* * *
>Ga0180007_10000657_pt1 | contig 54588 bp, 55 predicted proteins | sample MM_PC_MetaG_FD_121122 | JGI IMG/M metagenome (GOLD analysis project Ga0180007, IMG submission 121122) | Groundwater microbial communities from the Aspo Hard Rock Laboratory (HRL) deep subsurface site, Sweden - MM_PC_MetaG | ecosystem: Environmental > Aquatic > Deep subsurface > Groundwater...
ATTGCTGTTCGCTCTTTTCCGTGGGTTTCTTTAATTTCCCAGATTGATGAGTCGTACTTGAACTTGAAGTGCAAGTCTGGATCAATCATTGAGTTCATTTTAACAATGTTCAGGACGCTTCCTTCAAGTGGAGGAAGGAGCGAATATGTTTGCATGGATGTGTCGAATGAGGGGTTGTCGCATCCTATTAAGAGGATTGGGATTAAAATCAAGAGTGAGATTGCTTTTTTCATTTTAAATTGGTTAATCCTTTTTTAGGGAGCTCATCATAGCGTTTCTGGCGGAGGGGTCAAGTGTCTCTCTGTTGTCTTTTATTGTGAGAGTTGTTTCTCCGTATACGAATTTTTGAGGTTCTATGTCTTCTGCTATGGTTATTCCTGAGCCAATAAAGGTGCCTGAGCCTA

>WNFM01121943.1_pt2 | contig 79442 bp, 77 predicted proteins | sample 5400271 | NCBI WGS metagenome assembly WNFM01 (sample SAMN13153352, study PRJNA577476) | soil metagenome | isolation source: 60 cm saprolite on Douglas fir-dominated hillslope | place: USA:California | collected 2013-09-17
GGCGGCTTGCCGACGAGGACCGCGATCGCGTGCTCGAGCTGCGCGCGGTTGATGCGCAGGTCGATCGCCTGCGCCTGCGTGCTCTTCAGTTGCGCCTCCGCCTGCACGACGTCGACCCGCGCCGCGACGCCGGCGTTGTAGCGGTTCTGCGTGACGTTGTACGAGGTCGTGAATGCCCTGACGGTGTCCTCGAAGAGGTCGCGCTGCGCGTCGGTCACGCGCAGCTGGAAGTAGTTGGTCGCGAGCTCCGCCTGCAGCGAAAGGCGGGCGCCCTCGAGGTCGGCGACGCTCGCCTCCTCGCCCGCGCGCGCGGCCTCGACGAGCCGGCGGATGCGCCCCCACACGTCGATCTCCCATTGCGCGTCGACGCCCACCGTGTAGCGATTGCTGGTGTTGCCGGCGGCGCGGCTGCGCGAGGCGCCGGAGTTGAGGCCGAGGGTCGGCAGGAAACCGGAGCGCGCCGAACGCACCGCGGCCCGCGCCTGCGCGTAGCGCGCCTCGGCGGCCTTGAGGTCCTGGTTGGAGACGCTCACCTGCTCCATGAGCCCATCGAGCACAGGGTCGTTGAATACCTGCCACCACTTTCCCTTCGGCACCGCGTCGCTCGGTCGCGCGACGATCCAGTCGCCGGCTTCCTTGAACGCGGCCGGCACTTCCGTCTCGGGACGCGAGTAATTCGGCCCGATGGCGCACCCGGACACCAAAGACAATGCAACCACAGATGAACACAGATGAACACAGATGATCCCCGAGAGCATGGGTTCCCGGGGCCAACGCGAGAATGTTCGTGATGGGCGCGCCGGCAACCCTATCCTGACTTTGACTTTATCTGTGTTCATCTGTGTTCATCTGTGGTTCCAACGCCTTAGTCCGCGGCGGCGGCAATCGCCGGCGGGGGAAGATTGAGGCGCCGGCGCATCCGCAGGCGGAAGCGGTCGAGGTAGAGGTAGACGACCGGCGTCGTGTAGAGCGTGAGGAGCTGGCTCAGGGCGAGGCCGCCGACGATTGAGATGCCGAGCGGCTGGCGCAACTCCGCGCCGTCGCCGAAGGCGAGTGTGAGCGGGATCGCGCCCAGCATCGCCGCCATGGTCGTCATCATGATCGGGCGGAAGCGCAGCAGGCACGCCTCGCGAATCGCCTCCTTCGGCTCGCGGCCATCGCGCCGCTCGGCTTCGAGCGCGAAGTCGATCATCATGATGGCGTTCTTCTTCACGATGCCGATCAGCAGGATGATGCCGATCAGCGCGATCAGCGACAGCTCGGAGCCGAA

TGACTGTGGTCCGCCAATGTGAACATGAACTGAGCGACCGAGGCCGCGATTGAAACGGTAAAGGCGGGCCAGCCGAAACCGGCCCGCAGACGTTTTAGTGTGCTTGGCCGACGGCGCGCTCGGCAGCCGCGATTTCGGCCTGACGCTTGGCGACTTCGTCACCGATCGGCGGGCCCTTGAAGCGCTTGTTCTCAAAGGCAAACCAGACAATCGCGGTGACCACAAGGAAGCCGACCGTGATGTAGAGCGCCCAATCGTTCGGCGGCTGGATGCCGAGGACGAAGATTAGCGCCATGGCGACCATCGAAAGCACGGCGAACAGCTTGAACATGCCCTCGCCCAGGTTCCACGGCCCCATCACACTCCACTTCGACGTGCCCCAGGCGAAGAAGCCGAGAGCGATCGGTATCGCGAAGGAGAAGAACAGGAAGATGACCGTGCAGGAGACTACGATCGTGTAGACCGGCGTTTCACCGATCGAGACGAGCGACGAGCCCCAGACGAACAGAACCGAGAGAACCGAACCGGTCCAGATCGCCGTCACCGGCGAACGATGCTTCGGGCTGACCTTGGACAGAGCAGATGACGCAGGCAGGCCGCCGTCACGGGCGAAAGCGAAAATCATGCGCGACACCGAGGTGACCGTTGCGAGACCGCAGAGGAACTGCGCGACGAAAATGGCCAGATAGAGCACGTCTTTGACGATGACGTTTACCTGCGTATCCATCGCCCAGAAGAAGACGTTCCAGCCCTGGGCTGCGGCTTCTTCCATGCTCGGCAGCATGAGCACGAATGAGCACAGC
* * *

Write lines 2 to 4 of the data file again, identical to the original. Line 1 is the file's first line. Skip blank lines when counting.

ATTGCTGTTCGCTCTTTTCCGTGGGTTTCTTTAATTTCCCAGATTGATGAGTCGTACTTGAACTTGAAGTGCAAGTCTGGATCAATCATTGAGTTCATTTTAACAATGTTCAGGACGCTTCCTTCAAGTGGAGGAAGGAGCGAATATGTTTGCATGGATGTGTCGAATGAGGGGTTGTCGCATCCTATTAAGAGGATTGGGATTAAAATCAAGAGTGAGATTGCTTTTTTCATTTTAAATTGGTTAATCCTTTTTTAGGGAGCTCATCATAGCGTTTCTGGCGGAGGGGTCAAGTGTCTCTCTGTTGTCTTTTATTGTGAGAGTTGTTTCTCCGTATACGAATTTTTGAGGTTCTATGTCTTCTGCTATGGTTATTCCTGAGCCAATAAAGGTGCCTGAGCCTA

>WNFM01121943.1_pt2 | contig 79442 bp, 77 predicted proteins | sample 5400271 | NCBI WGS metagenome assembly WNFM01 (sample SAMN13153352, study PRJNA577476) | soil metagenome | isolation source: 60 cm saprolite on Douglas fir-dominated hillslope | place: USA:California | collected 2013-09-17
GGCGGCTTGCCGACGAGGACCGCGATCGCGTGCTCGAGCTGCGCGCGGTTGATGCGCAGGTCGATCGCCTGCGCCTGCGTGCTCTTCAGTTGCGCCTCCGCCTGCACGACGTCGACCCGCGCCGCGACGCCGGCGTTGTAGCGGTTCTGCGTGACGTTGTACGAGGTCGTGAATGCCCTGACGGTGTCCTCGAAGAGGTCGCGCTGCGCGTCGGTCACGCGCAGCTGGAAGTAGTTGGTCGCGAGCTCCGCCTGCAGCGAAAGGCGGGCGCCCTCGAGGTCGGCGACGCTCGCCTCCTCGCCCGCGCGCGCGGCCTCGACGAGCCGGCGGATGCGCCCCCACACGTCGATCTCCCATTGCGCGTCGACGCCCACCGTGTAGCGATTGCTGGTGTTGCCGGCGGCGCGGCTGCGCGAGGCGCCGGAGTTGAGGCCGAGGGTCGGCAGGAAACCGGAGCGCGCCGAACGCACCGCGGCCCGCGCCTGCGCGTAGCGCGCCTCGGCGGCCTTGAGGTCCTGGTTGGAGACGCTCACCTGCTCCATGAGCCCATCGAGCACAGGGTCGTTGAATACCTGCCACCACTTTCCCTTCGGCACCGCGTCGCTCGGTCGCGCGACGATCCAGTCGCCGGCTTCCTTGAACGCGGCCGGCACTTCCGTCTCGGGACGCGAGTAATTCGGCCCGATGGCGCACCCGGACACCAAAGACAATGCAACCACAGATGAACACAGATGAACACAGATGATCCCCGAGAGCATGGGTTCCCGGGGCCAACGCGAGAATGTTCGTGATGGGCGCGCCGGCAACCCTATCCTGACTTTGACTTTATCTGTGTTCATCTGTGTTCATCTGTGGTTCCAACGCCTTAGTCCGCGGCGGCGGCAATCGCCGGCGGGGGAAGATTGAGGCGCCGGCGCATCCGCAGGCGGAAGCGGTCGAGGTAGAGGTAGACGACCGGCGTCGTGTAGAGCGTGAGGAGCTGGCTCAGGGCGAGGCCGCCGACGATTGAGATGCCGAGCGGCTGGCGCAACTCCGCGCCGTCGCCGAAGGCGAGTGTGAGCGGGATCGCGCCCAGCATCGCCGCCATGGTCGTCATCATGATCGGGCGGAAGCGCAGCAGGCACGCCTCGCGAATCGCCTCCTTCGGCTCGCGGCCATCGCGCCGCTCGGCTTCGAGCGCGAAGTCGATCATCATGATGGCGTTCTTCTTCACGATGCCGATCAGCAGGATGATGCCGATCAGCGCGATCAGCGACAGCTCGGAGCCGAA